It was the hardest fight Theseus had ever fought: the wild bull of Marathon had been nothing to the Minotaur, who fought with a bull's strength and a man's skill and cunning. But the champion of Athens prevailed at last: and the monster fell down dead with a groan which echoed through the Labyrinth like the bellowing of thunder.

"It will wake the whole city!" cried Ariadne: "follow me!" Theseus and his companions, scarce knowing that they were saved, followed Ariadne, who wound up the clue as she ran. When they reached the entrance-gate, the alarm of their escape had been given. Making straight for the shore, they found their black-sailed ship, sped on board, and, thanks to a kindly wind, were out at sea before they could be pursued.

The wind carried them to the island of Naxos: and here they remained—Theseus, Ariadne, and the rest—till the breeze should blow towards Athens. Such a breeze came in time; and then Theseus set sail for home with his thirteen companions, leaving Ariadne behind, to her great sorrow. Nor can anything make me believe that he meant this for a real parting, or that she thought so. One can think of many reasons why she should remain in Naxos for a while: it is quite certain that her powerful father Minos, who had already conquered the Athenians, and shown, by a cruel vengeance, how he hated them, would have attacked them again with all his fleets and armies if he had heard that they were giving shelter to a daughter who had betrayed him. So, leaving Ariadne safe in Naxos, Theseus returned to Athens as the savior of his city and the slayer of the Minotaur.

Meanwhile his father, Ægeus, had been every day and all day long looking out to sea from the farthest point of the shore for the return from Crete of the ship of mourning. He had but little hope, but nobody can help having a little: nor did he quite despair until one morning he saw on the horizon a vessel which he felt sure was the one he was watching for in such agony of mind. Nearer and nearer it came—alas! its sails were still as black as when it was outward bound. Theseus had forgotten to hoist the white sail which was to be the sign of safety.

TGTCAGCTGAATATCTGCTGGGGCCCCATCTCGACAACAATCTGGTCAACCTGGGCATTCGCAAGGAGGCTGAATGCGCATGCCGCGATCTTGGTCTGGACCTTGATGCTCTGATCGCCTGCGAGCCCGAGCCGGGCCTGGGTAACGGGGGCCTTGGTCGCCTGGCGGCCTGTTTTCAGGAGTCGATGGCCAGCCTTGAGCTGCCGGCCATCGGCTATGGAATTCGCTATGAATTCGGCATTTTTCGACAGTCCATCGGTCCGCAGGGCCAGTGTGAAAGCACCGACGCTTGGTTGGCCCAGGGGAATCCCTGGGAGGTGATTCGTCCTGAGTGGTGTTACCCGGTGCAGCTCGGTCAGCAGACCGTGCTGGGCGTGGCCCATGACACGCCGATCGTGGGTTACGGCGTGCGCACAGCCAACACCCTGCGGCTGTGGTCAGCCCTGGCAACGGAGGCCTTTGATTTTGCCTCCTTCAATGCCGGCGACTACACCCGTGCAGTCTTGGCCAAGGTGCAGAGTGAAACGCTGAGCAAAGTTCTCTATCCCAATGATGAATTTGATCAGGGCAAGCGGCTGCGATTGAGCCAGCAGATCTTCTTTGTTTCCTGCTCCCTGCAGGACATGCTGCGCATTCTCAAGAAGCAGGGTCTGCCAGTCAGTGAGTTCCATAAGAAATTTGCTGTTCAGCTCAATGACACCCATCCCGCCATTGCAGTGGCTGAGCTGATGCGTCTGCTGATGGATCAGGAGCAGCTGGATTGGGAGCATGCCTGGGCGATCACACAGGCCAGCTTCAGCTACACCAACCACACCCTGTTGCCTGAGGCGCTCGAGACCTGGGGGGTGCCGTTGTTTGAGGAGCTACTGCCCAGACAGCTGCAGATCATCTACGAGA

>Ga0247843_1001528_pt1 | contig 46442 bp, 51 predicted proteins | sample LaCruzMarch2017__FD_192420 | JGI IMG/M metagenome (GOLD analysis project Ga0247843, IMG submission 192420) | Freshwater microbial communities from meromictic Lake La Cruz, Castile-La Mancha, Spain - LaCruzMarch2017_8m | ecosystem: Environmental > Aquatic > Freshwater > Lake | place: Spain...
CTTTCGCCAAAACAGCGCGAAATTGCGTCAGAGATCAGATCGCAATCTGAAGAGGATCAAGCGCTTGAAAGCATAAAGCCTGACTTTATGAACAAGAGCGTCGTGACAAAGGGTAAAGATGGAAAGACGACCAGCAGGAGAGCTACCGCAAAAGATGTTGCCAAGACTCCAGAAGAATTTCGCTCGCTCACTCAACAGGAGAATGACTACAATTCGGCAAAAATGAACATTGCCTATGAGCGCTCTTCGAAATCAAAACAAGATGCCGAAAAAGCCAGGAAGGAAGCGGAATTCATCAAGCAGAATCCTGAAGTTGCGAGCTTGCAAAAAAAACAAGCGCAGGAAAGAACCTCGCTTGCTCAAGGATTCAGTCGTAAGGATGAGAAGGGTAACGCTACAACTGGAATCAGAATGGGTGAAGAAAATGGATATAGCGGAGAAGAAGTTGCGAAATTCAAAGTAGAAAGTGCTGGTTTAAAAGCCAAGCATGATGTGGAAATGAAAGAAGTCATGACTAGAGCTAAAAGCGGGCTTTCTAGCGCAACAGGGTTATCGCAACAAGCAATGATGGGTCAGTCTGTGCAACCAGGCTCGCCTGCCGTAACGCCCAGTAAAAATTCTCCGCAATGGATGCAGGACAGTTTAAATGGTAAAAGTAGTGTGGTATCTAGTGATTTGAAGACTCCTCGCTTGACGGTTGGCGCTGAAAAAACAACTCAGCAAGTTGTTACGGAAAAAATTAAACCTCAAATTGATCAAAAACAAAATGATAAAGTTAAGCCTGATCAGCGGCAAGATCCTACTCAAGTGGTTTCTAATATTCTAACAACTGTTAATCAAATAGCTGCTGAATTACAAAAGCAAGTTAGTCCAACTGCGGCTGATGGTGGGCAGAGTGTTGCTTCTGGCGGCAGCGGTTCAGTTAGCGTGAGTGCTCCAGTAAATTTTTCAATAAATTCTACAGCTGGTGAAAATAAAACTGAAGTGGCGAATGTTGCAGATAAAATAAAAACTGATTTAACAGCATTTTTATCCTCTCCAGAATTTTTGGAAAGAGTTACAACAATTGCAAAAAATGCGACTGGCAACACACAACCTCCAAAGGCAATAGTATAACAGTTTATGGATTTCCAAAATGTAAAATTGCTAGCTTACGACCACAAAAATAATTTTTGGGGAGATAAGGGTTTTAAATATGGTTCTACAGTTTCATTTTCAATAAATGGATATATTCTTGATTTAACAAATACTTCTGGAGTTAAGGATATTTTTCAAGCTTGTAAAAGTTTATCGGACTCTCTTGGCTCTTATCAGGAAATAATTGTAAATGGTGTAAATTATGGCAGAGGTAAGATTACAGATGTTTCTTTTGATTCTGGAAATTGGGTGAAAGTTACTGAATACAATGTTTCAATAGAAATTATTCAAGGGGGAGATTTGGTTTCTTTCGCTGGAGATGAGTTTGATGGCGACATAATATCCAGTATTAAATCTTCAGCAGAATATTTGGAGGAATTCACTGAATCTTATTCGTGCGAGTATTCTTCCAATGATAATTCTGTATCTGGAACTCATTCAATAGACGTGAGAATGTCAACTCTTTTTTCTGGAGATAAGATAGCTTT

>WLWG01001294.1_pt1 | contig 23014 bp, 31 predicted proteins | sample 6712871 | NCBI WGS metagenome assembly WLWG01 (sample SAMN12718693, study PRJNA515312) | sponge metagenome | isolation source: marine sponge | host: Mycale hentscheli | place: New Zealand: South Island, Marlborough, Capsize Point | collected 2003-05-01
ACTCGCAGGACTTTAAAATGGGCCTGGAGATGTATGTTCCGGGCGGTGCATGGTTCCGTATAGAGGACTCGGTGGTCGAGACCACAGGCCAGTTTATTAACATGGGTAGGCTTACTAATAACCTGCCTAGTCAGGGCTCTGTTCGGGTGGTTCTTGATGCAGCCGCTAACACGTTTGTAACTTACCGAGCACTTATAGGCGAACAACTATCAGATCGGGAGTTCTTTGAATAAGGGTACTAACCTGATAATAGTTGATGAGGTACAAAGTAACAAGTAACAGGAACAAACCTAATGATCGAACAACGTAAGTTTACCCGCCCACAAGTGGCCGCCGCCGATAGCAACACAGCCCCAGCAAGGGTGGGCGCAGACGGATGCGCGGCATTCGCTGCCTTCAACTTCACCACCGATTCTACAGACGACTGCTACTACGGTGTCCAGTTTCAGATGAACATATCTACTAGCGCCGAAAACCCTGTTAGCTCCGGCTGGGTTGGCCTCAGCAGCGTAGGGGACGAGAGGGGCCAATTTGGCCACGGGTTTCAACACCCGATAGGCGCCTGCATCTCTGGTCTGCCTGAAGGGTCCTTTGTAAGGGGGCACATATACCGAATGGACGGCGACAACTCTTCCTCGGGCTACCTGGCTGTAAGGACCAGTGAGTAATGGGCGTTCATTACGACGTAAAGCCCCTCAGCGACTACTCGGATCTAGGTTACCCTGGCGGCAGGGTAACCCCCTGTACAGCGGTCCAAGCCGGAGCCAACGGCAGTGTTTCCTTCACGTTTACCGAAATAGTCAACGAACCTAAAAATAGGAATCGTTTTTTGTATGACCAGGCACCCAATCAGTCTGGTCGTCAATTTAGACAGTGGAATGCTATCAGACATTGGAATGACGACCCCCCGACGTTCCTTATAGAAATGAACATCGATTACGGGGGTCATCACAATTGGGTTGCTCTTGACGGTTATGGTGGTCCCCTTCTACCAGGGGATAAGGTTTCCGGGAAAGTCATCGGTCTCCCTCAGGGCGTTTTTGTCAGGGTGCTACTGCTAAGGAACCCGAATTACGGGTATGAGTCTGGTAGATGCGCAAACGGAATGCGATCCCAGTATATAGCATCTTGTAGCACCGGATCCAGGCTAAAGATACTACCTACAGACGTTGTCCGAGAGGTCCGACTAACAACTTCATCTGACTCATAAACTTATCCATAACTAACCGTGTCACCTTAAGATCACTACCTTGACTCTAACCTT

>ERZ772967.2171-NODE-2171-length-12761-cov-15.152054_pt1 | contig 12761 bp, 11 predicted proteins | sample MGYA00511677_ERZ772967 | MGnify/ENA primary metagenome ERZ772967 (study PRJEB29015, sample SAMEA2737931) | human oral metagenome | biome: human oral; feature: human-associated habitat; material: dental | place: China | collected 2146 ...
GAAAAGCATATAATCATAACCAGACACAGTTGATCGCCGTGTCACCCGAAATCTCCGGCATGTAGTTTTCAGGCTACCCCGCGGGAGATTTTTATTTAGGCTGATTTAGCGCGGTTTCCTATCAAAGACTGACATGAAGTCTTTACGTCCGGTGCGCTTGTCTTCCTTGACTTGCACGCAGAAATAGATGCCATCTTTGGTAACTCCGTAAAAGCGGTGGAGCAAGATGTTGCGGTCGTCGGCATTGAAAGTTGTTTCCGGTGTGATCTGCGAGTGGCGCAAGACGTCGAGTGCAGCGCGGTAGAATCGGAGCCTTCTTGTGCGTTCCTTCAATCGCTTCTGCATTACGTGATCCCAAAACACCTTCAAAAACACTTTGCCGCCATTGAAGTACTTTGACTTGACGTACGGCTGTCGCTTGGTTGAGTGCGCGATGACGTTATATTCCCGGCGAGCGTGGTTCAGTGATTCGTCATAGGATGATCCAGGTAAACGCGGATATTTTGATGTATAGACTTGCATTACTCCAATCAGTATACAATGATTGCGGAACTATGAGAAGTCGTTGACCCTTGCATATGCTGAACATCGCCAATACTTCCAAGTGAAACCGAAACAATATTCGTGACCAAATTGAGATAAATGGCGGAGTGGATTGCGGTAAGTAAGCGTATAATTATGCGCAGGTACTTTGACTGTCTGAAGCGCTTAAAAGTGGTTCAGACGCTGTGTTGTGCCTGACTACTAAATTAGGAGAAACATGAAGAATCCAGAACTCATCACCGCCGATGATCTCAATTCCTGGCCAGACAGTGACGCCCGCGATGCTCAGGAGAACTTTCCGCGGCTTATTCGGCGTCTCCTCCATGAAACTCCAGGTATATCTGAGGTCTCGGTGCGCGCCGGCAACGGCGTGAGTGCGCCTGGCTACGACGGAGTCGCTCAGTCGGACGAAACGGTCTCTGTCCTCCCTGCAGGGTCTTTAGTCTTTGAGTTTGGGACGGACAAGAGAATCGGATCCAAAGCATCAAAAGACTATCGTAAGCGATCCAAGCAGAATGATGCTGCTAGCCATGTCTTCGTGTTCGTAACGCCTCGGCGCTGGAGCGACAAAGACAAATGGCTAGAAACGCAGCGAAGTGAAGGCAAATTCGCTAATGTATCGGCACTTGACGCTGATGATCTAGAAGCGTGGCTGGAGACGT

So Ægeus, giving up his son for lost, threw himself into the sea and perished, just when Theseus was within sight of home. And that sea is called the Ægean, or the Sea of Ægeus, to this day. And thus Theseus, to the joy of the people, but with sorrow in his own heart, found himself king.

And the best of kings he made. The strength of his rule was only equaled by its gentleness. He made wise laws; he took care that all men received justice; he honored the gods; he obtained the respect and friendship of foreign nations; he taught the Athenians to be free, and to govern themselves, so that when he died they remained as great a people as while he was alive.

He sent for his mother, Æthra, and kept her in all love and honor. I wish I could tell you that he sent for Ariadne also. But he never had any other wife: and she was lost to him. There is a strange, mysterious story of how, when she was left sorrowing in Naxos, the god Bacchus (of whom you read in the First Story of Midas)—the god of the bounty of Nature and of the joy that men and women find in her—comforted Ariadne, and made her his bride, and raised her above the earth, giving her a crown of seven stars, which is still to be seen in the sky, and is called "Ariadne's Crown."

And there is a yet stranger story of how Theseus, after he was king, had the very wildest of all adventures—nothing less than an attempt to rescue from Hades the goddess Proserpine, and other imprisoned souls. But what happened to him there, and how he escaped the punishment of his daring, belongs to another story. It is as the hero and champion of Athens that he is remembered: and as such we will leave him.